Two 34-meter (112-foot wide) antennas are part of a NASA plan to replace large, aging antennas that currently enable communications with NASAs interplanetary flight missions.
General Dynamics SATCOM Technologies received a $40.7 million contract from the National Aeronautics and Space Administration’s (NASA) Jet Propulsion Laboratory (JPL) to build two additional 34-meter (112-foot wide) beam waveguide antennas as part of NASA’s modernization and transformation plan to continue scientific studies of the Earth as well as explore distant bodies in the solar system. The new antennas will be located at the Deep Space Network (DSN) facility in Canberra, Australia.
Gary Kanipe, vice president of General Dynamics SATCOM Technologies, said, “This contract, combined with General Dynamics’ continuing work to modernize the space administration’s ground systems, meets NASA’s critical need for seamless upgrades to communications and network infrastructure, while maintaining mission critical operations.”
Originally designed by JPL and built by General Dynamics, the antennas enable the Deep Space Network to communicate with existing flight missions such as the Mars Exploration Rovers, Spitzer Space telescope, Saturn explorer Cassini, as well as support future NASA space missions. The company has built nine 34-meter antennas for NASA’s Deep Space Network. The Jet Propulsion Laboratory, a division of the California Institute of Technology in Pasadena, manages the Deep Space Network for NASA Headquarters, Washington.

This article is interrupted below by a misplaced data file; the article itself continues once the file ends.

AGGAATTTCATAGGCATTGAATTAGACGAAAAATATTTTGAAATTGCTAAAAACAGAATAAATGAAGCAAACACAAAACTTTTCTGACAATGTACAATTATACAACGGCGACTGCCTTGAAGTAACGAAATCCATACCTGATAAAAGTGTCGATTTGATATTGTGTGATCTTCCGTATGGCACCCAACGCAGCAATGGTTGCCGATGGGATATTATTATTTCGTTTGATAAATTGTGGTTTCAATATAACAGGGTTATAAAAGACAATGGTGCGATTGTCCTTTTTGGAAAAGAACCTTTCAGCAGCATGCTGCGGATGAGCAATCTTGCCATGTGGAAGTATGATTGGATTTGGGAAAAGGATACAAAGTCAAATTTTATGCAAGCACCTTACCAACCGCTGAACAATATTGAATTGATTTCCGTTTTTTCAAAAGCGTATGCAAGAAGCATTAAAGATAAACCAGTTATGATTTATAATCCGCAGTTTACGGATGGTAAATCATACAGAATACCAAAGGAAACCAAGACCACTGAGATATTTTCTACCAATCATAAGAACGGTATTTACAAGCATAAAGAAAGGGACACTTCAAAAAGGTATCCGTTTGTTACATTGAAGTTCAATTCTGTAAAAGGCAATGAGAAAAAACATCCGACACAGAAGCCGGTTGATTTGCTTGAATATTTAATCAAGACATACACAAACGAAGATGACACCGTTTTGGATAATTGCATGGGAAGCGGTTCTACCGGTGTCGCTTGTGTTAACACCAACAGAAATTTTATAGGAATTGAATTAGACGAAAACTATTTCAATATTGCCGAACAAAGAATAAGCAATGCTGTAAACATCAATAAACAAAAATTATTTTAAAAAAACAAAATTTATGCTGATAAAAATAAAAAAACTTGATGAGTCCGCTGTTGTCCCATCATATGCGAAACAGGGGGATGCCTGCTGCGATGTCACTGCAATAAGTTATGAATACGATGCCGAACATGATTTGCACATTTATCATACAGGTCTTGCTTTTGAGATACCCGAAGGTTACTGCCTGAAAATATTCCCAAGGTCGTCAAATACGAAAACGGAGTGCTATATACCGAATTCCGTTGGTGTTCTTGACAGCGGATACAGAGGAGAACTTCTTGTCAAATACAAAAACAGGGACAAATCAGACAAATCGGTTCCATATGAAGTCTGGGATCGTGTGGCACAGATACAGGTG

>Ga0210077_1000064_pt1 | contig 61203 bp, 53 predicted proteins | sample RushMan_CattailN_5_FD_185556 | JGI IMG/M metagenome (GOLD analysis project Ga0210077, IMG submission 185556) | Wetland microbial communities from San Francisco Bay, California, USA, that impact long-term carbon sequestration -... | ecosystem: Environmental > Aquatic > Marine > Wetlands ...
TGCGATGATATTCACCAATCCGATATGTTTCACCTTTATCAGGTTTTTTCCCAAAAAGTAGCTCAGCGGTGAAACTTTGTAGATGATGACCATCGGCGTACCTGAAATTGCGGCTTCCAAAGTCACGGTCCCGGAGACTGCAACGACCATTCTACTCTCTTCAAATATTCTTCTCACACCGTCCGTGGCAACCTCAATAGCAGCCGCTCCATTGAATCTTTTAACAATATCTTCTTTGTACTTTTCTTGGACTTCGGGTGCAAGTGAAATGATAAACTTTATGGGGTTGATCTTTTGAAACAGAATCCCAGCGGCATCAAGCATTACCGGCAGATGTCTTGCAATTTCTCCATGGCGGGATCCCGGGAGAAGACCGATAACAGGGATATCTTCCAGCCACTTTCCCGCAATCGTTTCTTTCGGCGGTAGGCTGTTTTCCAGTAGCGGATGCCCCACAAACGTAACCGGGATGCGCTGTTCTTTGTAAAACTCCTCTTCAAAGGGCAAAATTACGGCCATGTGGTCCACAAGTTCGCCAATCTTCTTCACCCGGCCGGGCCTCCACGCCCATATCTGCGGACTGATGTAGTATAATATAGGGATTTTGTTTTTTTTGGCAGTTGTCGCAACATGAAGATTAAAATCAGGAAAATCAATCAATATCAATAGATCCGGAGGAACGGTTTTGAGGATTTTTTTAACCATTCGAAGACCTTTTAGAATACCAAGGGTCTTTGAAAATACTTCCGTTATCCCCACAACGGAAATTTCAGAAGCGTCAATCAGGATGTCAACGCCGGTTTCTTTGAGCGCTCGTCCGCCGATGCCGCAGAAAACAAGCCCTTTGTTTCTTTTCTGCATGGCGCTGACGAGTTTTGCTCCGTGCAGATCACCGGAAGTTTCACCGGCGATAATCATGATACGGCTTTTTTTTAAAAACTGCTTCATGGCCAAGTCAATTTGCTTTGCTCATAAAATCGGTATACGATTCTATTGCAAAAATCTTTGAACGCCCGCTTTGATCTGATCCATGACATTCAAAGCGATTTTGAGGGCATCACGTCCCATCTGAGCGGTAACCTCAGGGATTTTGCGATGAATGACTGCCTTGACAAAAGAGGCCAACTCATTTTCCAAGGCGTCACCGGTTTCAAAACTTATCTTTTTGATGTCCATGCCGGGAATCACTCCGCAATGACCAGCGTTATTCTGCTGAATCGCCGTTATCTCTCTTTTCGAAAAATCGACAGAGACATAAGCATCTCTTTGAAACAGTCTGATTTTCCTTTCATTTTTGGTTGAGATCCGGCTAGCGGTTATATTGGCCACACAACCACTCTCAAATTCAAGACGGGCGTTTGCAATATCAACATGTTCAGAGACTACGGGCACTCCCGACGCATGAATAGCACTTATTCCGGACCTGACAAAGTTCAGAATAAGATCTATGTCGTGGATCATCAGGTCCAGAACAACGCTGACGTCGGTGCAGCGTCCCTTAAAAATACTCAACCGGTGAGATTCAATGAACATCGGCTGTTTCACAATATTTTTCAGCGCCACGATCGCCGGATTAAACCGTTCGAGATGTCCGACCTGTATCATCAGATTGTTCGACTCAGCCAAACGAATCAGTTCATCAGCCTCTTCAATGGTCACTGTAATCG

Beam waveguide-style antennas house sensitive electronics and systems in a room that is inside of the antenna’s ground-based pedestal rather than in the center of the dish or reflector. This design makes it easier for technicians to maintain the equipment as well as implement technology upgrades. Construction, integration and testing for the two new antennas, designated Deep Space Stations 35 and 36, are scheduled for completion by 2014 and 2016, respectively.
NASA’s Deep Space Network is an international collection of antennas that support NASA’s spacecraft missions as well as radar and radio observatories that explore the solar system and universe. There are three Deep Space Network facilities, located 120 degrees apart, in California, Spain and Australia. This strategic placement enables constant observation and communication as the Earth rotates, making the Deep Space Network one of the largest and most sensitive scientific telecommunications systems in the world.
General Dynamics SATCOM Technologies is a part of General Dynamics C4 Systems. More information is available at http://www.gdsatcom.com and www.gdc4s.com.
More information about General Dynamics is available on the Internet at www.generaldynamics.com.